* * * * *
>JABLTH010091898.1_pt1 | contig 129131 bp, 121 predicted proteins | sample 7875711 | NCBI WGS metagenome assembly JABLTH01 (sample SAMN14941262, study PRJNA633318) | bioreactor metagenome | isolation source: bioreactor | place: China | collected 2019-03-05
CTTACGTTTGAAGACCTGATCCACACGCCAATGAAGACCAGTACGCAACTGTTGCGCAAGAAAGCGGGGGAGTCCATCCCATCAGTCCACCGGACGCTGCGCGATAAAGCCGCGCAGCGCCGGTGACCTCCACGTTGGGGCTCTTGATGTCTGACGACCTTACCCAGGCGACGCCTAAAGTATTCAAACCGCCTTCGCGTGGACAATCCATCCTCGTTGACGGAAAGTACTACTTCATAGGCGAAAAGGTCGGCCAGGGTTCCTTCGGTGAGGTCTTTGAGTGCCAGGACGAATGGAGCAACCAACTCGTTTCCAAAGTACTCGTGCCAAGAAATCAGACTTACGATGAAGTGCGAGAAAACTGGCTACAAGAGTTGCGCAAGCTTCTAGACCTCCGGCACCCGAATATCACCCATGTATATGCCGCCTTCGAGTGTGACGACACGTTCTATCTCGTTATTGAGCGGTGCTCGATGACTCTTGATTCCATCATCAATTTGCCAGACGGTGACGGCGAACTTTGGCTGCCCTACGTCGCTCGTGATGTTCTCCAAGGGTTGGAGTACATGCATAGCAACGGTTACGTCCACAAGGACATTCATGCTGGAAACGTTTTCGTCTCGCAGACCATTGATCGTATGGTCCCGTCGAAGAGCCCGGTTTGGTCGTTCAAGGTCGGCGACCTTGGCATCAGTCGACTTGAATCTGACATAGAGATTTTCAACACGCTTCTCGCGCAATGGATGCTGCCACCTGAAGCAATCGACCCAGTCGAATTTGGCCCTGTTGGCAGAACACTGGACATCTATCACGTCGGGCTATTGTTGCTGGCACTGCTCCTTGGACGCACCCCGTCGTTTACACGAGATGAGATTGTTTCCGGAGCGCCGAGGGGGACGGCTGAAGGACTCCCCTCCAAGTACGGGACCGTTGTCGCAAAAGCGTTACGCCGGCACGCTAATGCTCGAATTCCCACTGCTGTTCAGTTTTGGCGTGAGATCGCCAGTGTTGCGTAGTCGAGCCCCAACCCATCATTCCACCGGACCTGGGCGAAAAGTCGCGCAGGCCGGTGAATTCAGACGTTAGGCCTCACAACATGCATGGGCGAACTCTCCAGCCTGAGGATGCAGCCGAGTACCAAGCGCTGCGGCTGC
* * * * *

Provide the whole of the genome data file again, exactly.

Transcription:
>JABLTH010091898.1_pt1 | contig 129131 bp, 121 predicted proteins | sample 7875711 | NCBI WGS metagenome assembly JABLTH01 (sample SAMN14941262, study PRJNA633318) | bioreactor metagenome | isolation source: bioreactor | place: China | collected 2019-03-05
CTTACGTTTGAAGACCTGATCCACACGCCAATGAAGACCAGTACGCAACTGTTGCGCAAGAAAGCGGGGGAGTCCATCCCATCAGTCCACCGGACGCTGCGCGATAAAGCCGCGCAGCGCCGGTGACCTCCACGTTGGGGCTCTTGATGTCTGACGACCTTACCCAGGCGACGCCTAAAGTATTCAAACCGCCTTCGCGTGGACAATCCATCCTCGTTGACGGAAAGTACTACTTCATAGGCGAAAAGGTCGGCCAGGGTTCCTTCGGTGAGGTCTTTGAGTGCCAGGACGAATGGAGCAACCAACTCGTTTCCAAAGTACTCGTGCCAAGAAATCAGACTTACGATGAAGTGCGAGAAAACTGGCTACAAGAGTTGCGCAAGCTTCTAGACCTCCGGCACCCGAATATCACCCATGTATATGCCGCCTTCGAGTGTGACGACACGTTCTATCTCGTTATTGAGCGGTGCTCGATGACTCTTGATTCCATCATCAATTTGCCAGACGGTGACGGCGAACTTTGGCTGCCCTACGTCGCTCGTGATGTTCTCCAAGGGTTGGAGTACATGCATAGCAACGGTTACGTCCACAAGGACATTCATGCTGGAAACGTTTTCGTCTCGCAGACCATTGATCGTATGGTCCCGTCGAAGAGCCCGGTTTGGTCGTTCAAGGTCGGCGACCTTGGCATCAGTCGACTTGAATCTGACATAGAGATTTTCAACACGCTTCTCGCGCAATGGATGCTGCCACCTGAAGCAATCGACCCAGTCGAATTTGGCCCTGTTGGCAGAACACTGGACATCTATCACGTCGGGCTATTGTTGCTGGCACTGCTCCTTGGACGCACCCCGTCGTTTACACGAGATGAGATTGTTTCCGGAGCGCCGAGGGGGACGGCTGAAGGACTCCCCTCCAAGTACGGGACCGTTGTCGCAAAAGCGTTACGCCGGCACGCTAATGCTCGAATTCCCACTGCTGTTCAGTTTTGGCGTGAGATCGCCAGTGTTGCGTAGTCGAGCCCCAACCCATCATTCCACCGGACCTGGGCGAAAAGTCGCGCAGGCCGGTGAATTCAGACGTTAGGCCTCACAACATGCATGGGCGAACTCTCCAGCCTGAGGATGCAGCCGAGTACCAAGCGCTGCGGCTGC